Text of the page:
July Reading Wrap Up

Every time I try to sit down and write this wrap up, I keep having to abandon all progress I make because it’s too bloody hot to be sitting down with a laptop and all I really want to do is lie in the shade with an ice cream. But, here I am, ready to bash out this wrap up post in a prompt fashion so I can go back to finding ways to keep cool.

It seems my average books per month this year is the nice, even number 4, and July was no different. I was off to a flying start in this month because I picked up a fantasy novel I’d been meaning to read for a while, which only fed my fantasy addiction so I picked up another straight after. The first was Beyond a Darkened Shore by Jessica Leake, a fantasy set in a historical Ireland where the main threat consisted of Nordic Viking invaders. You follow the heroine Ciara, who has strange and powerful gifts to control the minds of people in battle, as she is forced to partner up with her enemy to defeat a greater threat. There are great elements to this story, blending two different folklores such as The Morrigan with Norse Mythology, and doing it very well. I loved the opening chapters, with these engaging storylines and well paced plot – any book with Norse mythology in it will obviously keep me very happy, but I think there was definitely more that could be done.

On the whole, the book was paced well, but scenes towards the end seemed cut short – a huge battle that is essentially the ‘boss fight’ lasted no more than two or three pages. And let’s be honest, I love a good bit of romance and I liked the two leads, but I was the complete opposite of invested which isn’t exactly what you’d expect from a fun fantasy adventure. Overall a good book and a fun read, but definitely think there was more room for development – especially in the second half of the story.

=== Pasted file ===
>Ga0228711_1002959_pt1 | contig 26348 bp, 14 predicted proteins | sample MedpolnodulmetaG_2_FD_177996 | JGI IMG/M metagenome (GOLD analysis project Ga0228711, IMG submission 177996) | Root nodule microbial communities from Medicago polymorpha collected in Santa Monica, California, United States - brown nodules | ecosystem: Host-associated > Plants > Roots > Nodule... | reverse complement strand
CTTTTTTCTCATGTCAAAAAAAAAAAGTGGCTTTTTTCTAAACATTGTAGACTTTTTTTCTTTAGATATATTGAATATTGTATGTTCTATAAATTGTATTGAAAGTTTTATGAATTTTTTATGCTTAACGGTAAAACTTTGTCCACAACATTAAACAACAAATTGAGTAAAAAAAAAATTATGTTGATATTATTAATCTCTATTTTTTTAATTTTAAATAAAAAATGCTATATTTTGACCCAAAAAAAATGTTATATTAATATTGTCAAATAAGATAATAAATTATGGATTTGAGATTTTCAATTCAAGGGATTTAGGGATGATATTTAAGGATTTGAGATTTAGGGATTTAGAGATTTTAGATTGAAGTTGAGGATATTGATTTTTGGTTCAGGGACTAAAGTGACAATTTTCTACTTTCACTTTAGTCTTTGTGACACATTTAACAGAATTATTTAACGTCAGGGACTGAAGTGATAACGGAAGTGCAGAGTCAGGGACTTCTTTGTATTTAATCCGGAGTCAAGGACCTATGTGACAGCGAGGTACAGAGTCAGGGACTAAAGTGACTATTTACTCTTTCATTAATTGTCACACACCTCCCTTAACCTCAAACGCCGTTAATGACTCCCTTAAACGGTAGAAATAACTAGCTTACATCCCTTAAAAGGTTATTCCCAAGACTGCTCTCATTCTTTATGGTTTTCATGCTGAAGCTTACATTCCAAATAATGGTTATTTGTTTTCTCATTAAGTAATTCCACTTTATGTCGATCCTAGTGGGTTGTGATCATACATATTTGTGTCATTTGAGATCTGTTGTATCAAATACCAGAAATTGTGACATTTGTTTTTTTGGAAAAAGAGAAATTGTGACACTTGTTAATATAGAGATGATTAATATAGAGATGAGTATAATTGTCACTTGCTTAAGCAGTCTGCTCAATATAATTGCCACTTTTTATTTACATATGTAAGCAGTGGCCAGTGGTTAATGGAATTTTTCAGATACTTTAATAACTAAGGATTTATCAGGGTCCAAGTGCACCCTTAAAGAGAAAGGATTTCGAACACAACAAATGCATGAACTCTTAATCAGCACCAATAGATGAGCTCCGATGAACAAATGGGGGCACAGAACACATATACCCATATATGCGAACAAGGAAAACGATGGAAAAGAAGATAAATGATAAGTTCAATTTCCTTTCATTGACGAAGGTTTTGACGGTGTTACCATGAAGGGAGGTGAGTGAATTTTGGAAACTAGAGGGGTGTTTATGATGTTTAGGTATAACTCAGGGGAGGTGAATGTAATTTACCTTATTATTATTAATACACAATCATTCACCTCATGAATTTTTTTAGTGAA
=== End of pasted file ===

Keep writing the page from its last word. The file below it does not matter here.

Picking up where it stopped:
Whilst I was still in the high of whizzing through that fantasy, I dived straight into Onyx and Ivory by Mindee Arnett. And, again, I finished this in two or three days. A really enjoyable, quick read – which was exactly what I wanted from it. For me, I think whilst I did enjoy the book it definitely needed some more worldbuilding and explaining of magic systems, religions, and the actual reasoning behind some parts of the story. There are also more YA fantasy cliches and tropes than you know what to do with, which can be a bit of a slog if you’re fed up with similar plot ‘twists’ and character traits. I’m hopeful that the world will develop more in the sequels, and maybe the following books will give answers to elements not covered in the first book. Overall, I found it gripping up until the last quarter, where the end felt forced and rushed. Still, I would recommend for a light, fun read if you’re not too worried about large world building elements and rich detail.

Deciding that I needed to make sure July wasn’t a fantasy-a-thon, the next book I picked up was I Am, I Am, I Am by Maggie O’Farrell. Wow, is all I can really say. An incredible memoir of Maggie’s near-death experiences, from reckless childhood behaviour to illness to giving birth. There are accounts of encounters with strange men on deserted paths, being robbed on holiday, and ending with protecting her daughter from a condition that leaves her vulnerable to the world around her, for who the book is written for. I honestly could have read this all in one sitting, but it was the perfect book to read on the tube, dipping into one episode after the next on each journey. A truly fantastic, powerful read.

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Finally in July, I ended on a bit of a slog with The Idiot by Elif Batuman. Despite all the acclaims, praise, and recommendations, I just couldn’t get into this one. I really struggled to pick it up and read, and so ended up talking half the month just to finish it. In comparison to the fantasy I read, this was the exact opposite where I had to force myself to find time to read it, and felt like I’d read 50 pages when I’d barely got through 10. It is very well written, but unfortunately wasn’t for me.

And that was my July! Four books, all memorable and different in their own ways. I’m on track for my Goodreads reading target for the year, but since leaving working at a bookshop my TBR pile has really shrunk – hurrah! This means I’m on the hunt for reading recommendations, so if you have any definitely let me know. I’m also on the hunt for a proof of Samantha Shannon’s new book The Priory of the Orange Tree, but I have a feeling I’ll have to wait a long while for that one.